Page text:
The applications (apps) sit atop the overall robust and redundant architecture.

Since the IADS set up, (like S-400) is the former configuration it will always be vulnerable to a 5th Gen "App" like the F-35.

BTW this is why our (US) IAD systems (like AEGIS in the fleet) also NEED actual air dominance provided by the F-35 and other networked systems to truly defend. The SM-6 on a DDG is just a anti aircraft stove pipe in a the fleet chain ... UNLESS .. it is networked into the F-35's above and joins the fifth gen "mesh." Then it becomes truly deadly in every way, against low skimming cruise, high flying ballistic, slow sailing surface ships or whatever the network tasks it to do. In fact we might never know that the reason the Network sent that SM-6 against the surface ship was the harpoon was stopped by an IADS response. The mesh just replies, SM-6 fires and ship dies. Simple as that.

MHO FWIW,
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Unread post30 Mar 2020, 19:00

boogieman wrote:The Russian claim is that the Pantsir repelled multiple waves of Delilah missiles before being hit while it reloaded, and that only one Pantsir was ever lost. I am obviously very skeptical of this claim.


You definitely should be sceptical of the Russian claim; there's two Pantsir destroyed in that video, one of which was actively defending itself with multiple missile launches, all of which failed to take down the incoming Delilah.
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Unread post30 Mar 2020, 19:11

So is using 30mm rounds always useless or only efficient when directly coming at you? I am just wondering because there is alot of media circulating around Syrian air defenses shooting down Turkish drones(showing alot of images on the web)along with a viral online meme showing Erdogan signing a drone for a mission that was shot down later.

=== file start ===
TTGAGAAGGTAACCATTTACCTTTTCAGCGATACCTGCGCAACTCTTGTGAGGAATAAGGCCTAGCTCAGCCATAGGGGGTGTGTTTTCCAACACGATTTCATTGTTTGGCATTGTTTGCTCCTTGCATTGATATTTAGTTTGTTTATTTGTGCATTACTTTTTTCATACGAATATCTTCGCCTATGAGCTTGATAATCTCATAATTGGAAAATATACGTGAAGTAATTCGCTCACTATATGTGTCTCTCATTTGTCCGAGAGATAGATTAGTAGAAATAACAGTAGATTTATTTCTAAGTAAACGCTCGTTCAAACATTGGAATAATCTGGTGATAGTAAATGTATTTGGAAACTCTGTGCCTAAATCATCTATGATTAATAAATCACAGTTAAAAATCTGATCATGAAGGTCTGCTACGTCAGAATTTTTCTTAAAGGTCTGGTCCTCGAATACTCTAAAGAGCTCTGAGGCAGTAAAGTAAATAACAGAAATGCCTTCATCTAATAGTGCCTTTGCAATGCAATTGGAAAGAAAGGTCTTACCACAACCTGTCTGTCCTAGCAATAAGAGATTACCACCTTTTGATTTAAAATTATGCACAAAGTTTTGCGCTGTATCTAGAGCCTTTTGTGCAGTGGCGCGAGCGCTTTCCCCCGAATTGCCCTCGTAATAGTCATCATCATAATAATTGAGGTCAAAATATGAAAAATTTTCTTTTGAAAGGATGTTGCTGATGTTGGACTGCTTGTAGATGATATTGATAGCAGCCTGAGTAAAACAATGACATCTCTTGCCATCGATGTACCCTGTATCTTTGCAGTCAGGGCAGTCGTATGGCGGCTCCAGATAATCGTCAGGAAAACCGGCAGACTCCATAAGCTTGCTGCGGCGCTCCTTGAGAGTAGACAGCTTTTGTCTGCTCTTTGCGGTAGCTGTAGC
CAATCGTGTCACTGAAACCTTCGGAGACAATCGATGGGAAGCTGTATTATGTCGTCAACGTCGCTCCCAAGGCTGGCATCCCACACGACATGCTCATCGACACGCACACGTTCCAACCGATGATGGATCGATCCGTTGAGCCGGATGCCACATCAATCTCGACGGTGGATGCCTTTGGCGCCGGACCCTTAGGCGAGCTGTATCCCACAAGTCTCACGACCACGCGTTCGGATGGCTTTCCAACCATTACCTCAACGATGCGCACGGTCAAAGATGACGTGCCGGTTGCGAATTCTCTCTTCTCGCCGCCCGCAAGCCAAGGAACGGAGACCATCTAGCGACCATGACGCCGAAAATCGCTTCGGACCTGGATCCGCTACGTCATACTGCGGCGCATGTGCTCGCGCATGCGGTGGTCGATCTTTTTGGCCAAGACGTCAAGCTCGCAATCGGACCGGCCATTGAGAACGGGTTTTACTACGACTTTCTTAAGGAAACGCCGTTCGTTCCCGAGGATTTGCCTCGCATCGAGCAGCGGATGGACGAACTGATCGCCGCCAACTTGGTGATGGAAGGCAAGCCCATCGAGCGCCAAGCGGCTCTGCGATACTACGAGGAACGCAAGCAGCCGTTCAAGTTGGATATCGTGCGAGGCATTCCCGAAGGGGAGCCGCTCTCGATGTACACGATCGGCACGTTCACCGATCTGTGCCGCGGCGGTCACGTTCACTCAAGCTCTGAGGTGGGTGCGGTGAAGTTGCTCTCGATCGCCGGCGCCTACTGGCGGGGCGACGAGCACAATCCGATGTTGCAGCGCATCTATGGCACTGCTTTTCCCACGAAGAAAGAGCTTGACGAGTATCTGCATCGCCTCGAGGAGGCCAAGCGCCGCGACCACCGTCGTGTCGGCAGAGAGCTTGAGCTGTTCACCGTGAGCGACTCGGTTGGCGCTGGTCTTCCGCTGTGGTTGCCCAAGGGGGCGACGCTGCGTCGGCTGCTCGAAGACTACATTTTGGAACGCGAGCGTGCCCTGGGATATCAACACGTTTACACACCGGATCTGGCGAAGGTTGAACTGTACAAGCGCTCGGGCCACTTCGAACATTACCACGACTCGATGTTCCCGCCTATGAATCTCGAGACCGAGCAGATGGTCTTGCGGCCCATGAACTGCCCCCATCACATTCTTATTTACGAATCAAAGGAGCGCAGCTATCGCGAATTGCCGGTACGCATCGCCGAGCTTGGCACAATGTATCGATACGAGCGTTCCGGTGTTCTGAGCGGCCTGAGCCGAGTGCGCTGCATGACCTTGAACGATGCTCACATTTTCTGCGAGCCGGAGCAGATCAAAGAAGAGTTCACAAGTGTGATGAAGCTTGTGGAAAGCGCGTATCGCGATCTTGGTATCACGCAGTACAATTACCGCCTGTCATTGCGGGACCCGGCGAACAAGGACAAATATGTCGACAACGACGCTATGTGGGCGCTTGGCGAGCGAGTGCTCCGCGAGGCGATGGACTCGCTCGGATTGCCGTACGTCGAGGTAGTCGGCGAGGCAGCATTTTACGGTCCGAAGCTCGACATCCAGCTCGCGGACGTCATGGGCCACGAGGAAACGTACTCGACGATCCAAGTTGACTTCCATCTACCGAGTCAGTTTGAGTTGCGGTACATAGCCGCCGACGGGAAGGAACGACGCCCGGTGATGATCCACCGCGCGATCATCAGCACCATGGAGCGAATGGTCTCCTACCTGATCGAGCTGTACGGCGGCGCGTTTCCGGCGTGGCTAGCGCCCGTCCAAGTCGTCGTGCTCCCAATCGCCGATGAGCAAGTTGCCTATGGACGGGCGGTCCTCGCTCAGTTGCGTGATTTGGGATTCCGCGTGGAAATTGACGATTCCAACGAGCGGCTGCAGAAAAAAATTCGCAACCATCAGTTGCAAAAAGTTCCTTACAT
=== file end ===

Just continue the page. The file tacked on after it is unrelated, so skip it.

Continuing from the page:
I got some s-400 questions listed a page back(admin gave the greenlight today) if anyone wants to share their ideas ideas with me on those 4 points I listed.
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Unread post30 Mar 2020, 19:49

underscan wrote:So is using 30mm rounds always useless or only efficient when directly coming at you? I am just wondering because there is alot of media circulating around Syrian air defenses shooting down Turkish drones(showing alot of images on the web)along with a viral online meme showing Erdogan signing a drone for a mission that was shot down later.

I got some s-400 questions listed a page back(admin gave the greenlight today) if anyone wants to share their ideas ideas with me on those 4 points I listed.


Any relation to Overscan? :D
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Unread post30 Mar 2020, 19:59

knowan wrote:
boogieman wrote:The Russian claim is that the Pantsir repelled multiple waves of Delilah missiles before being hit while it reloaded, and that only one Pantsir was ever lost. I am obviously very skeptical of this claim.


You definitely should be sceptical of the Russian claim; there's two Pantsir destroyed in that video, one of which was actively defending itself with multiple missile launches, all of which failed to take down the incoming Delilah.